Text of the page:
Thursday, June 30, 2011

Students Creating Mobile Apps in ANY Class*

*must have a computer with internet :)

I am a computer programming teacher.  The first nine years of my teaching career...  Enough about me! :)

Actually, let me give a little background on why I wrote this post...

A local university contacted me about helping create a PD class for teachers on App Development.  As I was writing him back about my interest and history, I thought... "what does he mean 'App Development'?  Will the teachers already know how to program?  Uh, oh, this will be like the not-so-old 'Build a Class Website' PD (see e-portfolio example in next paragraph)."  I decided to turn my replies into a blog post for others to benefit from.

There are two ways to look at app development in education.  Is your goal for the students to be users or producers?  Do you want students to be able to create apps showing their competency of a specific content area, or do you want students to learn how to program via app development?  Are the students creating an app or developing an app?  Think of it like this: you want your students to create e-portfolios.  Do you want to teach kids how to code in HTML and use Dreamweaver to create the site, or do you simply use a tool like Google Sites or Weebly to easily create the site? -- is the content more important or the tool/software?

Either way, I have your answer.

First, I am going to list the tools and a brief description of each.  Afterwards, I will give examples of which teacher would use which tool.

Tools for Academic/Content Teachers:

  • Free web tools to build apps: Appmakr (easy), Appsbar (easy) and Buzztouch (medium - must install native SDK to compile)
  • Kwik: this is an add-on tool for CoronaSDK.  It is a plugin for Photoshop that allows the easy creation of eBooks and comic books for iOS (iPod Touch, iPad, iPhone) and Android devices while using NO coding.  Affordable license.  CoronaSDK is free to test and affordable for publishing (only need to license one computer).
  • Android App Inventor: This is very easy to use.  It uses block coding instead of traditional written code like other tools.  It is good for teaching programming concepts.  100% free.
  • Stencyl: This is a game-creation software.  Right now, this is only for Flash games, but it is adding iOS functionality this summer.  It is block coding similar to Android App Inventor.  It has an awesome feature for collaboration.

Tools for Computer Teachers:

  • PhoneGap: An HTML5 tool used to author native apps for multiple platforms (iOS, Android and others).  Is now integrated in Dreamweaver CS5.5.
  • CoronaSDK: A tool to make 2D games for iOS and Android.  Free to test (only costs money when/if you plan to publish).  Uses LUA programming language.  Has a great user community with tons of free sample app code, etc.
  • Unity: This is a game engine that can be used to create 3D games for Windows, Web, iOS and Android.  To make games for mobile, it costs money.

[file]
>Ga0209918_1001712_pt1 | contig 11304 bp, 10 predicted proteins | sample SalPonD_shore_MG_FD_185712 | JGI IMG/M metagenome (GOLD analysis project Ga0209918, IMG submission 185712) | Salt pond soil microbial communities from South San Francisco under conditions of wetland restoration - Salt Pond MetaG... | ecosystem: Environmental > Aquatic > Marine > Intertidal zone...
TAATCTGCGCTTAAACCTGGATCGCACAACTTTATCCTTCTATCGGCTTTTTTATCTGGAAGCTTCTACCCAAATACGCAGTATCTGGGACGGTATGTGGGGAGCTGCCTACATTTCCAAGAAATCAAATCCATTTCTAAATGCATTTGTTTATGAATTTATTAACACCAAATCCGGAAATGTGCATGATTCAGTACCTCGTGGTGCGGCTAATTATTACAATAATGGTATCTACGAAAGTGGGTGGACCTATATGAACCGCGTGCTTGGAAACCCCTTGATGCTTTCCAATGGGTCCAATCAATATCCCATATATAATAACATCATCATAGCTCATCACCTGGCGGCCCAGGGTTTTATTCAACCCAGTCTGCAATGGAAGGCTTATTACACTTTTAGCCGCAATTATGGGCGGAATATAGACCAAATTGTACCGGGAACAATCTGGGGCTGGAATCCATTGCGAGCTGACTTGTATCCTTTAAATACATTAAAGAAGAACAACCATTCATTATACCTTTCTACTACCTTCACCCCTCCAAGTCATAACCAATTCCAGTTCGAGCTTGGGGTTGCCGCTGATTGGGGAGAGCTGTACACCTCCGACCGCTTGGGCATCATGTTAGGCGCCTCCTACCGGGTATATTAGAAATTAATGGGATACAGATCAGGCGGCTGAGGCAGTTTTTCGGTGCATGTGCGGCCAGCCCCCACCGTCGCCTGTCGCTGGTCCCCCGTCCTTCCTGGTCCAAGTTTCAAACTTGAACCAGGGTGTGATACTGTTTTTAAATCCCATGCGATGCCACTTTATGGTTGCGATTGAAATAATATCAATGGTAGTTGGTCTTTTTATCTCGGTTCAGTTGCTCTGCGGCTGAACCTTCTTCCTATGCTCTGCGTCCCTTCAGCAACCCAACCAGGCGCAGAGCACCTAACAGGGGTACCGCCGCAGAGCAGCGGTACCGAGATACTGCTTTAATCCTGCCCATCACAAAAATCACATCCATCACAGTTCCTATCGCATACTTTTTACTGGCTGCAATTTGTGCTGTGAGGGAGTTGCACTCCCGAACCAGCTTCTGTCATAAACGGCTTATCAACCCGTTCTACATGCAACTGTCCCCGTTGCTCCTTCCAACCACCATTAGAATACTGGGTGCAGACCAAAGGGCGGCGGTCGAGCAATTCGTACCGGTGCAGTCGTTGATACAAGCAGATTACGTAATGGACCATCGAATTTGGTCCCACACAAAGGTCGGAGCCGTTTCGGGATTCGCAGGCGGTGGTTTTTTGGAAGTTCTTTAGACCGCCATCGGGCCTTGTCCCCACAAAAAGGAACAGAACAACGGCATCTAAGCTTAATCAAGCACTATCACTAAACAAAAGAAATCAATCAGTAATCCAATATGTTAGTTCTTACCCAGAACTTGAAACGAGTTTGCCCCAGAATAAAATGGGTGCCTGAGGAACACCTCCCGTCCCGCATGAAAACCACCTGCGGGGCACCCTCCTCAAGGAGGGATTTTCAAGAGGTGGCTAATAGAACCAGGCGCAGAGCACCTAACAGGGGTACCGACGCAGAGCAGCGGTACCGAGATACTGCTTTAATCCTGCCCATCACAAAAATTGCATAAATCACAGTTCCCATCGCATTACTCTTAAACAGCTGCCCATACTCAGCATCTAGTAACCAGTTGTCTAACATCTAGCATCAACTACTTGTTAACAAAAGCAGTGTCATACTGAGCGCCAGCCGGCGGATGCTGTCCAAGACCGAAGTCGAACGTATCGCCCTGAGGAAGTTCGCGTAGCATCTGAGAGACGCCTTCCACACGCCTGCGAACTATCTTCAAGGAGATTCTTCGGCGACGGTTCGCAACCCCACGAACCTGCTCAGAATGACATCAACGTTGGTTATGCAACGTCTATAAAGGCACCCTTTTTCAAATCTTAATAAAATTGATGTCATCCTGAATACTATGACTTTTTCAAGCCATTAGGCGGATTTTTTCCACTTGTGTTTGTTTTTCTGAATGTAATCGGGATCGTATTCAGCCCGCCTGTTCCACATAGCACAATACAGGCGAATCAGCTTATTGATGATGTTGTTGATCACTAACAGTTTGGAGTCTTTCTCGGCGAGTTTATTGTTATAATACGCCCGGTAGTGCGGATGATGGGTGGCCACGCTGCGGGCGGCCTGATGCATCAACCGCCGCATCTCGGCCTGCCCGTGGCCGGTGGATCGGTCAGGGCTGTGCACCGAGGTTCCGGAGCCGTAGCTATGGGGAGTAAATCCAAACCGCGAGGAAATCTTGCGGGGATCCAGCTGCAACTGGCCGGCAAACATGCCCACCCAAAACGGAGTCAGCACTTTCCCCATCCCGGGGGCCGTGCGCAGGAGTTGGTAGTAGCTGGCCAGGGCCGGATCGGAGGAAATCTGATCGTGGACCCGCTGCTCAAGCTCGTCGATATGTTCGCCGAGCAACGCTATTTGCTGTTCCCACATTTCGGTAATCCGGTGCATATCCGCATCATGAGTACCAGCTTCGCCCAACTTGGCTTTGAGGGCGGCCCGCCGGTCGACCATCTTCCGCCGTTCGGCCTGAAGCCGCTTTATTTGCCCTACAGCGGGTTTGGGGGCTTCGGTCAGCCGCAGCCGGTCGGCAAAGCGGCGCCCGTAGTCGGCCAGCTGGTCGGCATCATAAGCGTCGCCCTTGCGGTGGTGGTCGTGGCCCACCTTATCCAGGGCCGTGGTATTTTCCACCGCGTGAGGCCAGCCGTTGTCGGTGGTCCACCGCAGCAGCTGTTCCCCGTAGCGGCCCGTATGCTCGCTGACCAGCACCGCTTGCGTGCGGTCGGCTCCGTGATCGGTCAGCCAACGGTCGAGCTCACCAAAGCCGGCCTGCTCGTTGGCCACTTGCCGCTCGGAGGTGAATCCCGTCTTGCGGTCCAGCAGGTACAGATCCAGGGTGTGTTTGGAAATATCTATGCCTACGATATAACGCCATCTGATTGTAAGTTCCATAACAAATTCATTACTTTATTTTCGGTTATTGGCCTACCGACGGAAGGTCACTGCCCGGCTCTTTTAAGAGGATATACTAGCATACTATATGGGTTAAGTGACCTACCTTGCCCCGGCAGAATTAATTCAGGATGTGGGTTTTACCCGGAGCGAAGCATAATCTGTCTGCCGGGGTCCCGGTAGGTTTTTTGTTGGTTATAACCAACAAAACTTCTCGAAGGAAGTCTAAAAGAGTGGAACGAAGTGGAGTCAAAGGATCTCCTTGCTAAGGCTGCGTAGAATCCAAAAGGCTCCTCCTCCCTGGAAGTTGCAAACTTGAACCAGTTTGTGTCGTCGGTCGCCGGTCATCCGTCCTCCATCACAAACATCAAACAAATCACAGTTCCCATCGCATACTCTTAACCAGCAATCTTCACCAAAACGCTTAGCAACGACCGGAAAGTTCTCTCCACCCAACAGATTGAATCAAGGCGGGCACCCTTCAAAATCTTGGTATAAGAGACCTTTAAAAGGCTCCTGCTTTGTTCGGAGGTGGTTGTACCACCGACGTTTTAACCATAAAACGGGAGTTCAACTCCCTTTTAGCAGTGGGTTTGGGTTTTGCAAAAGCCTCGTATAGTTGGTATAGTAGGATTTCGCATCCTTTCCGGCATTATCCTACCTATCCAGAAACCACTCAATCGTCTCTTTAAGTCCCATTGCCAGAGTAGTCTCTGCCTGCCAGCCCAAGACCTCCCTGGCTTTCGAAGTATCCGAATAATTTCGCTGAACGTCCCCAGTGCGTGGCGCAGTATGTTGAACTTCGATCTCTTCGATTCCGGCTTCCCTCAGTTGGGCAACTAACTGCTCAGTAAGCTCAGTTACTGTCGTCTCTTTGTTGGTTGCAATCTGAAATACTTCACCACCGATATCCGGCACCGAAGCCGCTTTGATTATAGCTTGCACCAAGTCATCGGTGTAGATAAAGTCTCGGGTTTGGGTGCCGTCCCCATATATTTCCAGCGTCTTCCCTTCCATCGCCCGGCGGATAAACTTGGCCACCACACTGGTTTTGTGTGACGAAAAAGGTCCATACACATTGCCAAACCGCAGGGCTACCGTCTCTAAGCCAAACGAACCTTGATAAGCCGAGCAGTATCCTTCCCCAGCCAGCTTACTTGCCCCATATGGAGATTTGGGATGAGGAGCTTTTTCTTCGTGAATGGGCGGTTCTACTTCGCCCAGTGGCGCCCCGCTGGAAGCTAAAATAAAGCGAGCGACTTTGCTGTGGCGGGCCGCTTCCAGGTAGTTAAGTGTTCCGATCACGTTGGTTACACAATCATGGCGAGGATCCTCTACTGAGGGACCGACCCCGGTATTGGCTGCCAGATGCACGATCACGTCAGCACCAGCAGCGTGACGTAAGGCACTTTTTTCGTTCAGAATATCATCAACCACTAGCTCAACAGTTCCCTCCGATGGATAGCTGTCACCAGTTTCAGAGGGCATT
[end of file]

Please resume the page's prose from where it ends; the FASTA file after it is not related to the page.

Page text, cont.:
• UDK: This is similar to Unity, but is easier to use in most aspects.  It can build 3D games for Windows and iOS.  Free to test.  You can deploy onto an iOS device using a PC (no Mac needed).

An Art teacher could use Kwik to create comic books or eBooks.  They could also use AppMakr or Appsbar to make image gallery portfolio apps for each student.

A Math teacher could use Android App Inventor to make calculators, real-world math-related apps, etc.

Any subject teacher could use Kwik to create student-created eBooks to show knowledge, and they could use AppMakr or Appsbar for content-specific apps, or for student clubs/sports, or their own class app, or... etc.

Web design teachers could use PhoneGap to create apps, because the teachers/students are familiar with PhoneGap's coding (HTML, CSS, Javascript).

Computer programming teachers could teach programming using CoronaSDK to create 2D games for iOS and Android.  They could also teach programming using Unity or UDK to create 3D games for iOS devices.  They could also use the native SDK's, which I am not a fan.  For one, they only make apps/games for their specific devices.  I like tools that work for multiple platforms/devices and/or are available for the PC also (as my classroom is a PC lab).

Now about the cost.  Many of the tools are free or very affordable.  Almost all that cost money come as free unlimited testing (not publishing). - For these, install one license on one machine to compile for publishing, and use the rest for testing/learning/creating.  The other bit of cost is being a publisher through iOS and Android.  iOS is $99/year, while Android is a one-time $25.  Some tools offer free publishing though their name as long as your app is free.  Be sure to read all of the tools' terms.  For example, UDK requires a percentage of profits instead of upfront cost. - a free app is free through UDK.

As you can see, there are many app creation tools for many different situations.  I hope my post helped.  Please let me know if I can assist in any other way.

No comments: